Rob Hall’s lapse of judgment in climbing to the summit with Hansen at well after 4:00 P.M. provides an example to the reader where an excessive amount of loyalty can also lead to devastating consequences, or in Hall’s case, death. “Rob had called him from New Zealand “a dozen times” urging him to give it another shot-and this time Doug was absolutely determined to bag the top” (224). The previous year, Hall had turned Hansen around at 2:10 on the South Summit, just 330 vertical feet below the summit of Everest. Hall had called Hansen from New Zealand dozens of times to persuade him to give Everest another shot, and to raise money, Hansen had worked two full-time jobs, and the students of Sunrise Elementary School had even sold t-shirts to help fund his climb. To not reach the top of Everest the second year after all the fundraising he and the children had done would be extremely disappointing not only to Hansen himself but also to the Sunrise Elementary students. “Hall did not turn Hansen around at 2:00 P.M.–or, for that matter, at 4:00, when he met his client just below the top. Instead, according to Lopsang, Hall placed Hansen’s arm around his neck and assisted the weary client up the final forty feet to the summit” (225). Because he continued to climb even hours after the official turn-around time, Rob Hall had a “serious lapse of judgment” (225) as he did not tell Hansen to turn around, but assisted him in his final climb to the summit. Hall, however, was under immense pressure to succeed in guiding Hansen to the top. Realizing that climbing Everest was Hansen’s dream, Hall was extremely loyal to Hansen’s wish and honored it by allowing Hansen to climb on. Hall’s loyalty to his client helped Hansen reach the top but also resulted in both their deaths. Because Hall had a lapse in judgement in not turning Hansen around on the official turn-around time, this tragic event shows the reader that even an excessive amount of loyalty can also lead to disastrous consequences.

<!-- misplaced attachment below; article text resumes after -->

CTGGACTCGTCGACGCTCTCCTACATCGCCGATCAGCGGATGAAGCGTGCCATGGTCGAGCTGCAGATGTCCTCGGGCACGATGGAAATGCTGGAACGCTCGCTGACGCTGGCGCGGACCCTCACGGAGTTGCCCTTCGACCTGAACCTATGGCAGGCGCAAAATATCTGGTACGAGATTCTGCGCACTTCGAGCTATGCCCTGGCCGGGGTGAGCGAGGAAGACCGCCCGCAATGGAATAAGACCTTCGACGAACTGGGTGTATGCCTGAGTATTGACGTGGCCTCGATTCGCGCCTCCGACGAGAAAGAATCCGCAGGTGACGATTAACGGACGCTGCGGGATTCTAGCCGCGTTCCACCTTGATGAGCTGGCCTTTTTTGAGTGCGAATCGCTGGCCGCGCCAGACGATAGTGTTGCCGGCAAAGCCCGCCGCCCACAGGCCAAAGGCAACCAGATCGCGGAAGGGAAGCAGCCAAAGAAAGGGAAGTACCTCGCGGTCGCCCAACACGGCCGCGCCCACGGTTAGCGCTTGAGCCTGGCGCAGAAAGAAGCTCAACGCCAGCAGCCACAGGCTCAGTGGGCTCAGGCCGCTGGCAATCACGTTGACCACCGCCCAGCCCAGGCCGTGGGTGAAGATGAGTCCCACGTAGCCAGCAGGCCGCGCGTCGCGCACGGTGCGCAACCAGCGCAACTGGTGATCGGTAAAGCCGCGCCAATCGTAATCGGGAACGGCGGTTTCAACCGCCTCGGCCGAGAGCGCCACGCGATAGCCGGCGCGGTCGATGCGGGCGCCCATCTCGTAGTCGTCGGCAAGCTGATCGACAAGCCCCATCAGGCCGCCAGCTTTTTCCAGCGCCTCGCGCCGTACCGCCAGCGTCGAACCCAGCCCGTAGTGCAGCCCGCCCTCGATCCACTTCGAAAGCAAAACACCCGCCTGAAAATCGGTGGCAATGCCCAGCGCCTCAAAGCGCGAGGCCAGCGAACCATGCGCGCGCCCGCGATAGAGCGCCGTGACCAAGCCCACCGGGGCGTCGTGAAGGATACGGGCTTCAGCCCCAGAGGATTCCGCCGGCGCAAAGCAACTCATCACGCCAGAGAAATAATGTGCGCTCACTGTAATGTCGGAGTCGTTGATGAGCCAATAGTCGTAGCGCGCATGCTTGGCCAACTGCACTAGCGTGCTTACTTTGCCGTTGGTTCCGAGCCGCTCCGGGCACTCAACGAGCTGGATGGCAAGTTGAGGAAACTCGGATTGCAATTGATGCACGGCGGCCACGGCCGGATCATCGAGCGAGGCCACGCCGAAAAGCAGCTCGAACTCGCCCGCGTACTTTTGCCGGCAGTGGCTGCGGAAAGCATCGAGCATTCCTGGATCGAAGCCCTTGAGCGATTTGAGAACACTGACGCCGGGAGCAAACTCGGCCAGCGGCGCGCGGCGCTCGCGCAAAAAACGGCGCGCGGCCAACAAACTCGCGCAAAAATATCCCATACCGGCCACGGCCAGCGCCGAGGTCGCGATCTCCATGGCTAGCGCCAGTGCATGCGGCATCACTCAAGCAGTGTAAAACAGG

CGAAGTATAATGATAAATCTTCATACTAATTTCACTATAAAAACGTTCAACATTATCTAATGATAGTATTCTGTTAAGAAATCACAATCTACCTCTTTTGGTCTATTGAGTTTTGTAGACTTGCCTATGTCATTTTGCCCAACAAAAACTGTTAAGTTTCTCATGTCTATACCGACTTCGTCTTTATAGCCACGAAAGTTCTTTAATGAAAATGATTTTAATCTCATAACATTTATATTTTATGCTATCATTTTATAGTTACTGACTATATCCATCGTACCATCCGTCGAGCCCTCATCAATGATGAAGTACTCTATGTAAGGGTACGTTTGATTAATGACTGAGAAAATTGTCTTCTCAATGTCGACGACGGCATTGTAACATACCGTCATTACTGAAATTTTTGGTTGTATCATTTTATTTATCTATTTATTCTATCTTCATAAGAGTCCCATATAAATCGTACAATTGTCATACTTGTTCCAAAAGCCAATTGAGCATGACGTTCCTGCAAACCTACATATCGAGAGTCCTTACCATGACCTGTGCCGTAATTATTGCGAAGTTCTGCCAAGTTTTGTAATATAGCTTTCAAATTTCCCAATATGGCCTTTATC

In Jon Krakauer’s novel Into Thin Air, the author addresses the importance of loyalty, saying that loyalty among teammates results in the survival of the team and the breakdown of that loyalty results in the death of others. Krakauer’s inability to help Andy Harris directly results in Harris’ death, while Anatoli Boukreev’s heroic act of saving his team from the blizzard results in the survival of three clients that would have perished without Boukreev’s help. Rob Hall, however, perishes with his client Doug Hansen on the South Col when Hall has a lapse of good judgment and continues to guide his weary client up well past the turn-back-time. Although Krakauer does not forfeit his own summit push, he loses his best friend on the expedition, Hansen, and faces survivor’s guilt that never goes away.